The Department of Energy, under its Smart Grid Investment Matching Grant Program, provides reimbursement of 20 percent of qualifying smart grid investments.
Qualifying costs include, but are not limited to, certain manufacturing related costs, software that enables computers or other devices to engage in smart grid functions, and metering devices, sensors, and control devices that are capable of engaging in smart grid functions.
Recently, questions have been raised as to whether the DOE grant under this program is subject to federal income tax.
The IRS, in Revenue Procedure 2010-20, concluded that the DOE grant is not subject to federal income tax.
In Rev. Proc. 2010-20, the IRS noted that the DOE grant is considered a contribution to capital that is not subject to tax under section 118 of the Internal Revenue Code. Section 118 of the Internal Revenue Code provides that, in the case of a corporation, gross income does not include a contribution of capital to the corporation.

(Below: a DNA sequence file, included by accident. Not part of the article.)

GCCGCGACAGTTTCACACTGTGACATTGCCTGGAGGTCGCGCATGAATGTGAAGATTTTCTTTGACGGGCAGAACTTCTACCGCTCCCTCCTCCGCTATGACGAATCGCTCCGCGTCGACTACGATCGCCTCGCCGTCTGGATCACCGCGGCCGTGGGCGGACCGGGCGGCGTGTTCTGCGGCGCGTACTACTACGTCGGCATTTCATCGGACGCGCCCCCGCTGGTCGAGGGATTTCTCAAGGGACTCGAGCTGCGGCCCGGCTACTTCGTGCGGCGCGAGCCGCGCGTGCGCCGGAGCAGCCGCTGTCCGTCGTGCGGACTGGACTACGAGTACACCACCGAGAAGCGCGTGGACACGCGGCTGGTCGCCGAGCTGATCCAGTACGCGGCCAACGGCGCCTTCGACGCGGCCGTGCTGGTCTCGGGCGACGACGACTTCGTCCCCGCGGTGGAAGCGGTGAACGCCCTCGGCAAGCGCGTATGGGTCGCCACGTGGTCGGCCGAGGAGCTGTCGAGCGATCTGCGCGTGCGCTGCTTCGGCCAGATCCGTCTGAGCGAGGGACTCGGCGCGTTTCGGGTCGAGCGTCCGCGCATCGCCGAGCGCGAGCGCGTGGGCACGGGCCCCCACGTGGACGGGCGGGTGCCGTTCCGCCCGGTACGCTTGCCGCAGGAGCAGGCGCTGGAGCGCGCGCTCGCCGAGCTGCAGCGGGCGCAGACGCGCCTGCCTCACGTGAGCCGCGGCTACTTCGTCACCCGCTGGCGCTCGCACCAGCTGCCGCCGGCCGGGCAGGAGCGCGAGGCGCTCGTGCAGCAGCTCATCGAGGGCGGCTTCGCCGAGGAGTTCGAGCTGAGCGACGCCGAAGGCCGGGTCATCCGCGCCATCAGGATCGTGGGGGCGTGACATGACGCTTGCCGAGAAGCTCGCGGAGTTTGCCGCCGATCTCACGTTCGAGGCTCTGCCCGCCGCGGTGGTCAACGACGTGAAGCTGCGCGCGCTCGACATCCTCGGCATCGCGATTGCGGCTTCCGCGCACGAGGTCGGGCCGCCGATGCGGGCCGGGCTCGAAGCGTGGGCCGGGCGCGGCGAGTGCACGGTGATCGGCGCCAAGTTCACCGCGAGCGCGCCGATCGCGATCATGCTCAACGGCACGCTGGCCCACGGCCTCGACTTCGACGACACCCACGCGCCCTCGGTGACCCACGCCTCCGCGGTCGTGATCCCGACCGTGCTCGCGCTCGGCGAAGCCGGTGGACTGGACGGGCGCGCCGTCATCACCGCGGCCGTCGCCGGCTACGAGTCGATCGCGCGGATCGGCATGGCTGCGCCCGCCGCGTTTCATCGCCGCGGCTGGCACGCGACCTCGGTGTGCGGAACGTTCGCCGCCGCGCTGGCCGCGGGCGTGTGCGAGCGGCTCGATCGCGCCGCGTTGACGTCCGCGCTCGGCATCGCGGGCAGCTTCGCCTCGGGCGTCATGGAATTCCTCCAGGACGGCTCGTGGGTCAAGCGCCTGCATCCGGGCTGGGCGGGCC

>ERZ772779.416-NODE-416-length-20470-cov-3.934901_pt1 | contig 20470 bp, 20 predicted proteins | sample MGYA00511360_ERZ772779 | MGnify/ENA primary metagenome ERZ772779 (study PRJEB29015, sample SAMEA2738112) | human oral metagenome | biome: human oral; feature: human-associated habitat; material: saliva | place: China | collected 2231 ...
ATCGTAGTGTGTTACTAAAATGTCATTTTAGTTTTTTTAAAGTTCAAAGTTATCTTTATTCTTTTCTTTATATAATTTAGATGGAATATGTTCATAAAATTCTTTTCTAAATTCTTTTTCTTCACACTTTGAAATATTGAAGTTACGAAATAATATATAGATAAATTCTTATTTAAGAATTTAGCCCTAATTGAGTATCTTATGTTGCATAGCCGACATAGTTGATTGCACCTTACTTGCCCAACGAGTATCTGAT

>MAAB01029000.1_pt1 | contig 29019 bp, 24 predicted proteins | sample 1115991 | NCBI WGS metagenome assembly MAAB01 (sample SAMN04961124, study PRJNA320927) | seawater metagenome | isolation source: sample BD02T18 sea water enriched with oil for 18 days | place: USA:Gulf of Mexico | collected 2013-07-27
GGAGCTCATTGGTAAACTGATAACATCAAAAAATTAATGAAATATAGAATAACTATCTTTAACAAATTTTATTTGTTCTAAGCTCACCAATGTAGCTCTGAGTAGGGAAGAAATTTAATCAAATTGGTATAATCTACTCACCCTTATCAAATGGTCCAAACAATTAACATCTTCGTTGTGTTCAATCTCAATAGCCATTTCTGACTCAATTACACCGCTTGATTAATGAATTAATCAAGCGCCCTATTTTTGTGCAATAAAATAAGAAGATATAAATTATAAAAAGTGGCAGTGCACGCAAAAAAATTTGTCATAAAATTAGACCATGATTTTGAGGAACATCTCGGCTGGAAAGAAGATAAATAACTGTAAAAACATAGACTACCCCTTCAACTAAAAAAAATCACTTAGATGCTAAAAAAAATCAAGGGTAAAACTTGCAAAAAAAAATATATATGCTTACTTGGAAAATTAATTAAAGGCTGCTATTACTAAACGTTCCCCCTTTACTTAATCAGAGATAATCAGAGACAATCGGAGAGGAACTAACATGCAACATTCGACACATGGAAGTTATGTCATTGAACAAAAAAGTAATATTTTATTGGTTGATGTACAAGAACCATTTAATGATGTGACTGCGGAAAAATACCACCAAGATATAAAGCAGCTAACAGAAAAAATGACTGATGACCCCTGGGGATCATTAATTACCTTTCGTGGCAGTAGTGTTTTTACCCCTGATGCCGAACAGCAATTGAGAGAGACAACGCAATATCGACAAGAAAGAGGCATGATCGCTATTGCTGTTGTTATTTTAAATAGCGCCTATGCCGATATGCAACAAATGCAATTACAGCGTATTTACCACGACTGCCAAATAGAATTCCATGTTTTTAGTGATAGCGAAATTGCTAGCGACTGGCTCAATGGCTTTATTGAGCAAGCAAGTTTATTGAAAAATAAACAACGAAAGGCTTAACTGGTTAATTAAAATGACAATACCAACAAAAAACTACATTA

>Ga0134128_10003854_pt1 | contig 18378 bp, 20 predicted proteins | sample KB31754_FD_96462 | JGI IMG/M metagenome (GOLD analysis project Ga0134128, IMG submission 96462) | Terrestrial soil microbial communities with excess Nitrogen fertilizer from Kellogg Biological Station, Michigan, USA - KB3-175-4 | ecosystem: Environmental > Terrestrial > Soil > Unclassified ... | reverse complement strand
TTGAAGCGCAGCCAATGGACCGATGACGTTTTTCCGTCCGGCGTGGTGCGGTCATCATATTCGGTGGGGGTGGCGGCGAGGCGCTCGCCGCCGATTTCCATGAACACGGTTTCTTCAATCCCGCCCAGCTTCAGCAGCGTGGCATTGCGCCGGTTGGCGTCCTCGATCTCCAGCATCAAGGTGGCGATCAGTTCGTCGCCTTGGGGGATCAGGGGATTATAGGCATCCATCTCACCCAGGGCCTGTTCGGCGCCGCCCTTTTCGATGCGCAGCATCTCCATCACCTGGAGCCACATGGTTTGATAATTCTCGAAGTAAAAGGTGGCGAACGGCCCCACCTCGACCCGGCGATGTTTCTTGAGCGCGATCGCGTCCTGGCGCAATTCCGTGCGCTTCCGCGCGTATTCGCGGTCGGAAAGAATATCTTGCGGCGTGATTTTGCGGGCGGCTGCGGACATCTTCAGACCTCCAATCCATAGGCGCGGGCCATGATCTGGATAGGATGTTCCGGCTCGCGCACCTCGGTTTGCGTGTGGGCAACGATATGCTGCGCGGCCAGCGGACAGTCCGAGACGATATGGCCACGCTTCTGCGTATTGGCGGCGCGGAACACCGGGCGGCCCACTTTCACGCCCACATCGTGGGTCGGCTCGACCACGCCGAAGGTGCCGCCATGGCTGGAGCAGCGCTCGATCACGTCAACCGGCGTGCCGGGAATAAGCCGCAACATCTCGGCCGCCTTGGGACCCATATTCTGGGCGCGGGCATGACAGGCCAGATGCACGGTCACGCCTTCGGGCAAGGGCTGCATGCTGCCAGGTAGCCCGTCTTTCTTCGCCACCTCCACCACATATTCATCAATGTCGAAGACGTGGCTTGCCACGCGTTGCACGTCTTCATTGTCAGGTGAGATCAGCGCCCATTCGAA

In particular, the Treasury regulations related to Section 118 highlight that contributions to capital include contributions made by a person other than a shareholder, for example, a governmental body for the purpose of enabling the corporation to expand its operating facility.
The corporation receiving the DOE grant must however reduce the basis of the property to which the DOE grant relates to. For example, if a corporation purchases a smart grid related device for $1,000 and receives a DOE grant under the Smart Grid Investment Matching Grant Program in the amount of $200, the basis of the device shall be reduced by the DOE grant amount.
The resulting basis of $800 is the basis of the property for purposes of depreciation.
Rev. Proc. 2010-20 becomes effective March 10, 2010 and does not apply to non-corporate taxpayers or to DOE grants related to smart grid research, development, and demonstration.
photo: Ian Muttoo